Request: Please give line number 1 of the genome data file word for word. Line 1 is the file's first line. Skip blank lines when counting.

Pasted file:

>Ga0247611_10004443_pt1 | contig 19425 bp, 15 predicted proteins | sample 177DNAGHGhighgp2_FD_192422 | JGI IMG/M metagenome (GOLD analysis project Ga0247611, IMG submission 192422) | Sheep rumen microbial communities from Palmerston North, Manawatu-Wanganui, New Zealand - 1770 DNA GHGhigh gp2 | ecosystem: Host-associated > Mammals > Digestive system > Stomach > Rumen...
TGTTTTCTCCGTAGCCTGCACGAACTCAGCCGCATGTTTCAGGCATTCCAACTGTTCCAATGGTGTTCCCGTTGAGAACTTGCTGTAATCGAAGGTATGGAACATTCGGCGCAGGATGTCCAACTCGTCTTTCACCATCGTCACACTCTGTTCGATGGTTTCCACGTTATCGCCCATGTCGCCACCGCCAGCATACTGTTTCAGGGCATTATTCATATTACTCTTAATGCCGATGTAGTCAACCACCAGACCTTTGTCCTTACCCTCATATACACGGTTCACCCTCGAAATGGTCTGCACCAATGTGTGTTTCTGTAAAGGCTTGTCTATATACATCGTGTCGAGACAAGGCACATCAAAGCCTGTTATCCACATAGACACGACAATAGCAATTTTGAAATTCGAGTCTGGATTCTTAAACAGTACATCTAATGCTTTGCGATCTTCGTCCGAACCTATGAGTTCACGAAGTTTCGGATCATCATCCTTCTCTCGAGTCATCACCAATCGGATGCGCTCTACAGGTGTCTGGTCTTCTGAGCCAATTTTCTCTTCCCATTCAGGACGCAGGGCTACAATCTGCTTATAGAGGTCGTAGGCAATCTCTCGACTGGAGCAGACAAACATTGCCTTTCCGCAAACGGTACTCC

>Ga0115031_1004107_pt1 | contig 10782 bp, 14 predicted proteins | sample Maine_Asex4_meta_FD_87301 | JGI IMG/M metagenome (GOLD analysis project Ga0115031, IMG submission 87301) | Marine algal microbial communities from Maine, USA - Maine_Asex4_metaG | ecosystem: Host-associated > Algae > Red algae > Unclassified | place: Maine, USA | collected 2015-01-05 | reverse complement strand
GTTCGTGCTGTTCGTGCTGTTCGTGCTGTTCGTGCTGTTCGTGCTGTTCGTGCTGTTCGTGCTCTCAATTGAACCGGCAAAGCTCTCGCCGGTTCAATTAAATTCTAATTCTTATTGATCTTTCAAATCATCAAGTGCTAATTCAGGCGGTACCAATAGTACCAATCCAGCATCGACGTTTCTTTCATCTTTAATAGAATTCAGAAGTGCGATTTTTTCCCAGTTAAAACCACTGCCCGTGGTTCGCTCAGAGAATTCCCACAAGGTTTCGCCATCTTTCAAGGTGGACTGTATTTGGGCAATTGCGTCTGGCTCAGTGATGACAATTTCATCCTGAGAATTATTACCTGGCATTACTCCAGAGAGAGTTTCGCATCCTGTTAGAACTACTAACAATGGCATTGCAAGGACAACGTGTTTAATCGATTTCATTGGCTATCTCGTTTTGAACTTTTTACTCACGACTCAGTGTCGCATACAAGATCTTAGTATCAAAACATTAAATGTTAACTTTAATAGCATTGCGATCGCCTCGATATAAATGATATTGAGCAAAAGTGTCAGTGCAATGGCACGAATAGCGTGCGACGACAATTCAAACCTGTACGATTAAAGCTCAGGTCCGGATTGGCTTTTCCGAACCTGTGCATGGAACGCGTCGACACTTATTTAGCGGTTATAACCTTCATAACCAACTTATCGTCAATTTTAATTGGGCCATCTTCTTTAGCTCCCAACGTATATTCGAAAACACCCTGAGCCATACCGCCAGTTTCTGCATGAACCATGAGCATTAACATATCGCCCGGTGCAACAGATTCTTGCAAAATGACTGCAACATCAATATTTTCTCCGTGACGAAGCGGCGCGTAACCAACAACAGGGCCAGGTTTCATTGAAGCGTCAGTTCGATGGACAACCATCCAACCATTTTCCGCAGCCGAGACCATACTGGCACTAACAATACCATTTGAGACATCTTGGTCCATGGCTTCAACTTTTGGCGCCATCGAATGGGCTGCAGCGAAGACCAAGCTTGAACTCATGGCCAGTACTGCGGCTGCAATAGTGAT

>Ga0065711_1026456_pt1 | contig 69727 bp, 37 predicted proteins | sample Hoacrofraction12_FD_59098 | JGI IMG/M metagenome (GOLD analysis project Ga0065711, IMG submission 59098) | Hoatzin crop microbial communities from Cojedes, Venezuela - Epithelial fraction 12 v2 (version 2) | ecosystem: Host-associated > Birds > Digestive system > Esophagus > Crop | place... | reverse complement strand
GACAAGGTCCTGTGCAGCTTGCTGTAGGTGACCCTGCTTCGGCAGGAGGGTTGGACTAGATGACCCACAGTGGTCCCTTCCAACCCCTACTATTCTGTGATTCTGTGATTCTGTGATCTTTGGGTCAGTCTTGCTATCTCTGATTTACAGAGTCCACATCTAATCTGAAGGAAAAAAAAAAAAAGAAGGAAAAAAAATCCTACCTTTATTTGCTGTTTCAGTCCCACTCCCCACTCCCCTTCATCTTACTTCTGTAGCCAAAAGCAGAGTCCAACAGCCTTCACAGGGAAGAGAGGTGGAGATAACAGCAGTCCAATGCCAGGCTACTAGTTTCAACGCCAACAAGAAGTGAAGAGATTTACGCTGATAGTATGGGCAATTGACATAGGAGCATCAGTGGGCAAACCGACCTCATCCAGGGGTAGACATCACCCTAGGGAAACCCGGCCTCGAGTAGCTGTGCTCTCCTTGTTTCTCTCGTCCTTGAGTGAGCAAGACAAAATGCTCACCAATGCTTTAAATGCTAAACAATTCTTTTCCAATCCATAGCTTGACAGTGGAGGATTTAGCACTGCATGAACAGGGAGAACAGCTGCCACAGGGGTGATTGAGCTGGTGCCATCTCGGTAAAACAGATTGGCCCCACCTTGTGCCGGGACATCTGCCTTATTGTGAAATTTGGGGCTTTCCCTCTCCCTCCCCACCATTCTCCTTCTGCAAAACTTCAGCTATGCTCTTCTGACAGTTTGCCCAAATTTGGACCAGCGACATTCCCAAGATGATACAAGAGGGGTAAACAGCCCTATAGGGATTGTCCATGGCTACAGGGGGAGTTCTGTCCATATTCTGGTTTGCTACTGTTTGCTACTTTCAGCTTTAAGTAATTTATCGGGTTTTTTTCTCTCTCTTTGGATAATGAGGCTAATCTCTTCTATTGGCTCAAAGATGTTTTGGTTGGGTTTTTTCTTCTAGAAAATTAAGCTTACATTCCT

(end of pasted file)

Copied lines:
>Ga0247611_10004443_pt1 | contig 19425 bp, 15 predicted proteins | sample 177DNAGHGhighgp2_FD_192422 | JGI IMG/M metagenome (GOLD analysis project Ga0247611, IMG submission 192422) | Sheep rumen microbial communities from Palmerston North, Manawatu-Wanganui, New Zealand - 1770 DNA GHGhigh gp2 | ecosystem: Host-associated > Mammals > Digestive system > Stomach > Rumen...